How does this apply to chickens?  A 2008 study estimated that commercial broiler chickens are already missing about 50% of the genetic diversity contained in all historic breeds of chicken.  It is estimated that 90% of the improvement in chicken productivity came from selective breeding efforts (eg. kg of chicken meat per kg of feed consumed, or kg of chicken meat per week of growth, etc.).  The proprietary commercial breeds of today have rapid growth and extra meat (especially breast meat), but this has also included infertility, obesity, cardiovasular disease, lameness, ascites (abdominal fluid retention), sedentary lifestyles preferences, skeletal abnormalities, male-female aggression, irregular ovulation, .  Pushing genetic selection far past the optimum so as to maximize Big Ag profits, we have many drawbacks.

Disappearance of the heritage breeds, either now or in the near future, means that those genetics of maximum profit becomes a 1-way street, with no possible exit.

We have inadvertently (or negligently) stumbled down these 1-way genetic breeding and hybridization streets before.  For example:
  • Bovine leukocyte adhesion deficiency (BLAD, an autosomal recessive hereditary disease) in Holstein cattle was caused by one popular breeding bull, Osborndale Ivanhoe, that had his artificial insemination ("AI") semen sold far and wide, siring over 100,000 animals.  His semen is $4,250 a shot, and enough semen was collected for about 200,000 shots, so we have one bull's AI potential worth $850 million.  Do you see the source of this 1-way genetic road to hell?  Much later, it was discovered that this one bull had a genetic defect; BLAD.  This fatal disease started in the 1950's, but the disease wasn't identified until 1992; 29 years after the death of that bull.  Too late then, as we were already at the end of that 1-way genetic road to nowhere.  Today, there is a genetic test for BLAD.  Based on current trends of identification and prevelence reduction for BLAD carriers in Canada, it will be eradicated by Year 2167 (152 years from now).  Genetic mistakes are BIG mistakes, and take a long time to eliminate.  This Year 2167 prediction is based upon a 4.9% BLAD Canadian herd prevalence in 1992, 1% BLAD prevalence in 2006, a 272,774 Canadian registered herd size in 2004, a 550,000 herd size in 2015, steady exponential growth in herd size and BLAD prevalence.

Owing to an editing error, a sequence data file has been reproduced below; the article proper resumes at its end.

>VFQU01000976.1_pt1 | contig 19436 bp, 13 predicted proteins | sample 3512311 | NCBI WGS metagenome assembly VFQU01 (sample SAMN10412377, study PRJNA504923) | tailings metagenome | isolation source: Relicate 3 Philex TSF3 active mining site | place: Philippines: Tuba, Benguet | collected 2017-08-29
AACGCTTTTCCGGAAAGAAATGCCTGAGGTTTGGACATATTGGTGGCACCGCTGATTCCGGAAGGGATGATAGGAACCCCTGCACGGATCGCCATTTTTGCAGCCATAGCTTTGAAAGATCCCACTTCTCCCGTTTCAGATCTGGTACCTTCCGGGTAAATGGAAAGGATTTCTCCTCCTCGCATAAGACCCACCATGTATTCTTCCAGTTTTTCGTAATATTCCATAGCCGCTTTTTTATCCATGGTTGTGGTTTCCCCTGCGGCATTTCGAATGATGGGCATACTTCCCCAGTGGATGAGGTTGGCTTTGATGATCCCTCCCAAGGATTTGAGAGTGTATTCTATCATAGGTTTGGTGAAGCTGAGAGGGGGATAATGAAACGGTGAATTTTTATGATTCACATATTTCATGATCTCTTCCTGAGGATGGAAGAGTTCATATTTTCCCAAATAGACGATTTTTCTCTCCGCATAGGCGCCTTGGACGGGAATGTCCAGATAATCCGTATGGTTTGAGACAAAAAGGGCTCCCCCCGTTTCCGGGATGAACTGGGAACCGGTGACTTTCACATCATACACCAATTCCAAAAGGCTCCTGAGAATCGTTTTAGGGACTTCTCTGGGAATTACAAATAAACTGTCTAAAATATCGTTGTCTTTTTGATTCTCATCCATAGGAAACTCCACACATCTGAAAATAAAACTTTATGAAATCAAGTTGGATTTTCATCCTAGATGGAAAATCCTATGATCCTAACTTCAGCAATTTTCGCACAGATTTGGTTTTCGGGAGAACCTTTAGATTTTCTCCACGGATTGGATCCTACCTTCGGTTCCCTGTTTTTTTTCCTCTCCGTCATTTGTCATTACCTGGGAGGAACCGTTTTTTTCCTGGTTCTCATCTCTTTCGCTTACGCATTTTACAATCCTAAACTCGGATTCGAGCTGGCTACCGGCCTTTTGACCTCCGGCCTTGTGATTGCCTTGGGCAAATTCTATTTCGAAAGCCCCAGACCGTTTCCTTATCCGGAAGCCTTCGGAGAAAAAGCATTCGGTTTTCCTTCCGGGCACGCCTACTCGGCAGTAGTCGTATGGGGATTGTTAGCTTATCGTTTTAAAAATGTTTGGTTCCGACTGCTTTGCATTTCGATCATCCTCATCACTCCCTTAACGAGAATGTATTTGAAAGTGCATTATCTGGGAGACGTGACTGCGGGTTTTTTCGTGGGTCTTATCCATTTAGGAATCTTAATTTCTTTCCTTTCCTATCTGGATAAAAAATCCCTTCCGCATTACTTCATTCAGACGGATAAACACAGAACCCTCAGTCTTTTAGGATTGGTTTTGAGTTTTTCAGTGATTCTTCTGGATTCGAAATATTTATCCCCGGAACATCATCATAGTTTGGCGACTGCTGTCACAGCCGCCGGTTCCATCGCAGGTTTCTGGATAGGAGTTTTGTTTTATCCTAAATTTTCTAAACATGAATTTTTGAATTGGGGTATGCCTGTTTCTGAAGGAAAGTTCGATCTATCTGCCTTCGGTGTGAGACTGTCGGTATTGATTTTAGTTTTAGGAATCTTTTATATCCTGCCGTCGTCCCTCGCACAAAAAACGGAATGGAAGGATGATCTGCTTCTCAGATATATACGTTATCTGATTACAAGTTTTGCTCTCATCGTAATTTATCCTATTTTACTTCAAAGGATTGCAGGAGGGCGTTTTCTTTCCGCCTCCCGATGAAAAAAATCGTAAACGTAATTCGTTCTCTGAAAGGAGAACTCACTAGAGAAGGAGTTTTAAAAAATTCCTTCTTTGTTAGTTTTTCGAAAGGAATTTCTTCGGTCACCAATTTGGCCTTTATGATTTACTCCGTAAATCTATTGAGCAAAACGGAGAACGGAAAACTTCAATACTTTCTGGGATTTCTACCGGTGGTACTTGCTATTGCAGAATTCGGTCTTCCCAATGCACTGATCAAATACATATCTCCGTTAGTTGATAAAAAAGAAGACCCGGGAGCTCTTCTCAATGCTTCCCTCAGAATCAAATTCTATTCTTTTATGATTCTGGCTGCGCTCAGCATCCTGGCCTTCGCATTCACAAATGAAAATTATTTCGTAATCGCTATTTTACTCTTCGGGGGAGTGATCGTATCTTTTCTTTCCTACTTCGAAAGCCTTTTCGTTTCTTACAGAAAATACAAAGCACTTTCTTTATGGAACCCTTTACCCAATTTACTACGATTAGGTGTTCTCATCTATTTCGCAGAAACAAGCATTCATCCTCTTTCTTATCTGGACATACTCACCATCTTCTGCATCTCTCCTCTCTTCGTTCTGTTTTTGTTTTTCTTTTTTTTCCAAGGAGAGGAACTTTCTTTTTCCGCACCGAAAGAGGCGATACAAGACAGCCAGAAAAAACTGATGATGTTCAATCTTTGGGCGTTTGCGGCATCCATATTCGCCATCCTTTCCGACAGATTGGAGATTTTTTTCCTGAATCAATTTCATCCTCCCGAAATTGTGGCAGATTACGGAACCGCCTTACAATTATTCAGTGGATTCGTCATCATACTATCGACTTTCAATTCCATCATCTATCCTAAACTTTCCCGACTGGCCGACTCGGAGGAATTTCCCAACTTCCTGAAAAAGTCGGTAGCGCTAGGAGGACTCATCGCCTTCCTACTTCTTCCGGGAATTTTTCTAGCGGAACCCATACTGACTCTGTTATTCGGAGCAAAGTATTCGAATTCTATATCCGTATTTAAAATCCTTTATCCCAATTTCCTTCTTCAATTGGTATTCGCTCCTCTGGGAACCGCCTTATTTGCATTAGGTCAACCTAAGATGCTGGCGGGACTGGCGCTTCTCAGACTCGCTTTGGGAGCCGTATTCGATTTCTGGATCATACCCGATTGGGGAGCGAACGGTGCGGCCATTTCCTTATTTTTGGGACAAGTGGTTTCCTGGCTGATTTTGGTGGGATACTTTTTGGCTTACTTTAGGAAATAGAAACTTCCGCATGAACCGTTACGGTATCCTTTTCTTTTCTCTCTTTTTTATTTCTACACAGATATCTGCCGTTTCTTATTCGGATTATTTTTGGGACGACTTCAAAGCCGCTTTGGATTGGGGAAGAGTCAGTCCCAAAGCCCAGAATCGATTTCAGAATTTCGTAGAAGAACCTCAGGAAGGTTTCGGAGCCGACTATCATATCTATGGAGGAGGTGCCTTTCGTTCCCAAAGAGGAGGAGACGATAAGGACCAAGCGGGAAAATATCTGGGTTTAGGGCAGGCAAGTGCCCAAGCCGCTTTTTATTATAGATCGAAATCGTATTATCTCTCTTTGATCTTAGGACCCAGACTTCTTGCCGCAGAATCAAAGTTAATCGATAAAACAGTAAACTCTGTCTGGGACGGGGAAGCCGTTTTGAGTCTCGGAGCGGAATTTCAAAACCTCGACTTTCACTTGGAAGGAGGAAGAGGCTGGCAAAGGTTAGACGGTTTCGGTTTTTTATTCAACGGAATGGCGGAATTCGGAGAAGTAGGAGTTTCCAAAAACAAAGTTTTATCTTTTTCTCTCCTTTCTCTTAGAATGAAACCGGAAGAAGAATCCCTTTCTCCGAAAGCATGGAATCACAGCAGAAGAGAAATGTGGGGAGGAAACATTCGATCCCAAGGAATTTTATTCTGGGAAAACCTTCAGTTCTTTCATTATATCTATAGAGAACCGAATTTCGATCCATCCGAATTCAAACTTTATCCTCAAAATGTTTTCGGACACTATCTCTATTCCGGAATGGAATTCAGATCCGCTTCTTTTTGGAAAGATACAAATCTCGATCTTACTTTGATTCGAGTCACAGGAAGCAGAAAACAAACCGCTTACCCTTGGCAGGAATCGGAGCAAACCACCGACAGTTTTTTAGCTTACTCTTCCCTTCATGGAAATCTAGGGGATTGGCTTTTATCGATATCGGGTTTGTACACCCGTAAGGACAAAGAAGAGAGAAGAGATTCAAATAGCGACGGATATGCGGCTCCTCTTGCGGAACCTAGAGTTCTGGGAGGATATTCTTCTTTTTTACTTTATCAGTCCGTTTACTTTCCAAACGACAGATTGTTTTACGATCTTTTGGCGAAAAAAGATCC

• The 1970 corn leaf blight outbreak was due to the widespread use of the Texas male-sterile cytoplasm in corn hybridization.